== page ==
When Lawler came back to Winchester for the 400 this past weekend, he picked up right where he left off.  He was at the top or near the top of every practice session.  Then, he caught everyone’s attention by winning the pole for the 400 on Saturday afternoon with a new track record for Super Late Models.

“You just drive this place... I’m serious,” added a smiling Lawler, sititng on the pit wall and looking over the now-empty half-mile track.  “You get up on the wheel at a place like this.  You don’t have to worry about overdriving this place.  If you overdrive it, you are going to hit the wall.  You just get up on it here.  There is a fine line to doing it too.  I mean, look at the wall.  It says it for itself.  Most the guys that finished this race hit the wall at some point.  That is just how this place drives.”
Lawler was not intimidated by the high  banks of Winchester Speedway.
Lawler started from the pole, but instantly showed that he’s far more mature than he driver he was when he started racing Super Late Models before the start of the 2006 season.  Rather than running out front and using up his stuff early in the 400-lap event, he just hung back and saved his stuff.

In fact, even though Lawler was not out of the top-five all day long, he never took the lead until he stayed out during a late caution on lap 311.  It was then a lead that he would never relinquish. 

“When (David) Stremme came in to pit, we were thinking about coming in too,” Lawler said of the lap 309 caution.  “I told my guys I thought if we both came in to get tires, he was better than us straight up.  He came in and got tires and we stayed out.  It was hard to pass all day long.  I got my car where it could drive real well off the corner, so we decided to stay out.  It guess it was hard to pass, because the #16 (John Van Doorn) couldn’t get by me and Stremme couldn’t really make it back up through the field to get to us.  That was what we needed.”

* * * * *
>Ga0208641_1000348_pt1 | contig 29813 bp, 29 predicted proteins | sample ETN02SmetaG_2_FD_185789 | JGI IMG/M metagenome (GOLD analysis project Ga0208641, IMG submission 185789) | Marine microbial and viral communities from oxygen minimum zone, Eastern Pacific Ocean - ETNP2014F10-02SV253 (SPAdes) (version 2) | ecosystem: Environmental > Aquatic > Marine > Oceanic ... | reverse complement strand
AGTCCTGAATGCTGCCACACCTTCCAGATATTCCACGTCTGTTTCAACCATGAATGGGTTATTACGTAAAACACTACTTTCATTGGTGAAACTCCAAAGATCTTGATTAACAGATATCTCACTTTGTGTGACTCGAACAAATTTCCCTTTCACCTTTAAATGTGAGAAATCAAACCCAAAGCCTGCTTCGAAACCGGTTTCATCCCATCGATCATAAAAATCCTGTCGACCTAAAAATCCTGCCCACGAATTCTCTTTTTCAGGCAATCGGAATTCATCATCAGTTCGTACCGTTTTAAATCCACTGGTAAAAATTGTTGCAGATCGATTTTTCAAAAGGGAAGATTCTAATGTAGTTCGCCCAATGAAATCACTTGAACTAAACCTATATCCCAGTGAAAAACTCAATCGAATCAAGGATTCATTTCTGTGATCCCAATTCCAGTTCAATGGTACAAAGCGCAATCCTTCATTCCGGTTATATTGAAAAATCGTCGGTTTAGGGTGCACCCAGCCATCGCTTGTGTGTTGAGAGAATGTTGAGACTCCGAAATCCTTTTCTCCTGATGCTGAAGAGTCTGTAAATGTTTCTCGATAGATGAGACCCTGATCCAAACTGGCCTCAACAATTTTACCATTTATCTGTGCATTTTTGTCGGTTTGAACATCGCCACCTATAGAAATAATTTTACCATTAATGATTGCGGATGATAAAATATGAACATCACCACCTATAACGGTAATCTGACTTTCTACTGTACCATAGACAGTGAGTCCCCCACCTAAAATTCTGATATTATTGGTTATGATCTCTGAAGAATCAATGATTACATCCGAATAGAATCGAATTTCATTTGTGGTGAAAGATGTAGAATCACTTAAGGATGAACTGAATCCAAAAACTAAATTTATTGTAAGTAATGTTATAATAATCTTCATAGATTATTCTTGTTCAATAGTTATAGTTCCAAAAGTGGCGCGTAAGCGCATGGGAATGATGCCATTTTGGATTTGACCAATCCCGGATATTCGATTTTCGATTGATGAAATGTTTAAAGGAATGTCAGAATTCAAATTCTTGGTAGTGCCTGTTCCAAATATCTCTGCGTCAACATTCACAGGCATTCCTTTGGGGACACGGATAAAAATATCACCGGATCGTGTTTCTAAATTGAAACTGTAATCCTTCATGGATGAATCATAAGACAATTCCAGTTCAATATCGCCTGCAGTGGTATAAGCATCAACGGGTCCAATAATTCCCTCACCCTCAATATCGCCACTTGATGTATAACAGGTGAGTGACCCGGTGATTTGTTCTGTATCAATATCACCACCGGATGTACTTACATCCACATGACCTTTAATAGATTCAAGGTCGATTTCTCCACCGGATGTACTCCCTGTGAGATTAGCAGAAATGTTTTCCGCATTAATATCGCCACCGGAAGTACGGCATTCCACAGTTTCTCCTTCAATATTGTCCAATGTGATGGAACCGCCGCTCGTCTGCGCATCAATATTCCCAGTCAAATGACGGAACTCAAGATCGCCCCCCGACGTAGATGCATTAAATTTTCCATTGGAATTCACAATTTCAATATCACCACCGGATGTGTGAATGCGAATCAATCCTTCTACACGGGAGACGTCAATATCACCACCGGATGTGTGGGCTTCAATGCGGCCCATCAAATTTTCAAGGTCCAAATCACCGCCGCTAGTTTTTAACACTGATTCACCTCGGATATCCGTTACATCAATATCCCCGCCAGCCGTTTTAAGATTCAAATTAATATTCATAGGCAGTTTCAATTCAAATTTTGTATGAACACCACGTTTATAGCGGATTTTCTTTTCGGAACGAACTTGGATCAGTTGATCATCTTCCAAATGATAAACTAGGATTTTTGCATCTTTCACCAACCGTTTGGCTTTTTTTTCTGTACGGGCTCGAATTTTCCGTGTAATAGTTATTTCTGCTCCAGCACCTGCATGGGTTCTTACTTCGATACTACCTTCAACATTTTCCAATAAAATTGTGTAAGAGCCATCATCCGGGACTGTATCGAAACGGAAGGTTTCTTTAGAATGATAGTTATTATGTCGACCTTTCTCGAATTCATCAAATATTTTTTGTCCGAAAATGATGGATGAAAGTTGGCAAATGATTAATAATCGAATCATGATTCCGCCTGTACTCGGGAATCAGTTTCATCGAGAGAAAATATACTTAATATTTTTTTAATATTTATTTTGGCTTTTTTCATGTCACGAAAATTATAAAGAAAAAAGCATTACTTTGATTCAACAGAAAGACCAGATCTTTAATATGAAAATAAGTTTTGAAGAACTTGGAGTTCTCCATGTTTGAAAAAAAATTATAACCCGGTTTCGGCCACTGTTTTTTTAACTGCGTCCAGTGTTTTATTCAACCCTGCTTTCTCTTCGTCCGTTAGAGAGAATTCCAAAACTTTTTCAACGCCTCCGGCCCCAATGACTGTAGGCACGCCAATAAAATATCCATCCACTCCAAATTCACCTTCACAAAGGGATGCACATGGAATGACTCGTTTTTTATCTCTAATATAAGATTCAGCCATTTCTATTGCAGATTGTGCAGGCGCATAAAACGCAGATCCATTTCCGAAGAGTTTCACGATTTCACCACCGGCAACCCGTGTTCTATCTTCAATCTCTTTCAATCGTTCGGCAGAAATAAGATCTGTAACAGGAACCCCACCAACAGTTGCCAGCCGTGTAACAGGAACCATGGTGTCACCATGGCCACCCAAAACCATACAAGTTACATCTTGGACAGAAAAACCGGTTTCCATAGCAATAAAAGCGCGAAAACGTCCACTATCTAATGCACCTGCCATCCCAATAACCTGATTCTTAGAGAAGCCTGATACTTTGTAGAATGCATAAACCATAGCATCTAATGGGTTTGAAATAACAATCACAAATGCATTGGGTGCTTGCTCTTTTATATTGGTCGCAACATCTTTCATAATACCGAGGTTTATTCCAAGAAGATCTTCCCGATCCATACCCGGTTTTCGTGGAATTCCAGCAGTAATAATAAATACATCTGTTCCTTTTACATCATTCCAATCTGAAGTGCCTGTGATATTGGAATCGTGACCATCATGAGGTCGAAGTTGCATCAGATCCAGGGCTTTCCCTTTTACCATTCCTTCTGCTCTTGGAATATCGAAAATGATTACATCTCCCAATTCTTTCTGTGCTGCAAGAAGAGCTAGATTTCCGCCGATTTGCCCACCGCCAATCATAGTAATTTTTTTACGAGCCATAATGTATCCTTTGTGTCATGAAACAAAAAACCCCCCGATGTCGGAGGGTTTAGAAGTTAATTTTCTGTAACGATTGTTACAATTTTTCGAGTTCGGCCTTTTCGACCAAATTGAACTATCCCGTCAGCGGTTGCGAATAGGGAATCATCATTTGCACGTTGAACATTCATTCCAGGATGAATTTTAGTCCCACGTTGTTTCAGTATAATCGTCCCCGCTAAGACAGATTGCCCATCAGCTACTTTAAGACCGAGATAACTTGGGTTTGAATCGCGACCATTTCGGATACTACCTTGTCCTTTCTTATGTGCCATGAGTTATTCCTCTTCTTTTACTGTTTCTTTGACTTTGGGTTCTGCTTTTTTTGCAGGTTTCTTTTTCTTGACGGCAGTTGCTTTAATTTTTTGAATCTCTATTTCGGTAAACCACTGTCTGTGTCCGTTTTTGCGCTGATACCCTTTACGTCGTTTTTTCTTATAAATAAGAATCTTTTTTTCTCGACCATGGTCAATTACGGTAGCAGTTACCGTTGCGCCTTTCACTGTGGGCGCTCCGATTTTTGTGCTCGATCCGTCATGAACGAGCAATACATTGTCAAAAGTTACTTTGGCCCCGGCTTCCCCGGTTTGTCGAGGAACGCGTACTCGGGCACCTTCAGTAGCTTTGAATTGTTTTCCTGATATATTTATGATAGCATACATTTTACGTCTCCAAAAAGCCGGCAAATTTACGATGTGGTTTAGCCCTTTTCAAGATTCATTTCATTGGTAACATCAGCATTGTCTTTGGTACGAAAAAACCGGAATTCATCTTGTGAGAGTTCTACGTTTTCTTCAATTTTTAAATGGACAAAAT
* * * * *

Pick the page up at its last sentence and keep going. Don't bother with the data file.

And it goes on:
And it might have helped that Lawler saved his stuff until the end of the race.
“I’ve learned so much in the past year and half.  I’ve learned to save my stuff and be patient.  I could have gotten out there and led laps, but I just rode and saved everything.  The right sides had about 150 laps on them at the end.  They had chunks coming out of them.  Heck, the right front is flat now after the race is over.”

The most impressive feat of the day might have been Lawler taking the win after running in just his first 400.  In fact, it was by far the longest race the youngster had ever run… by almost double.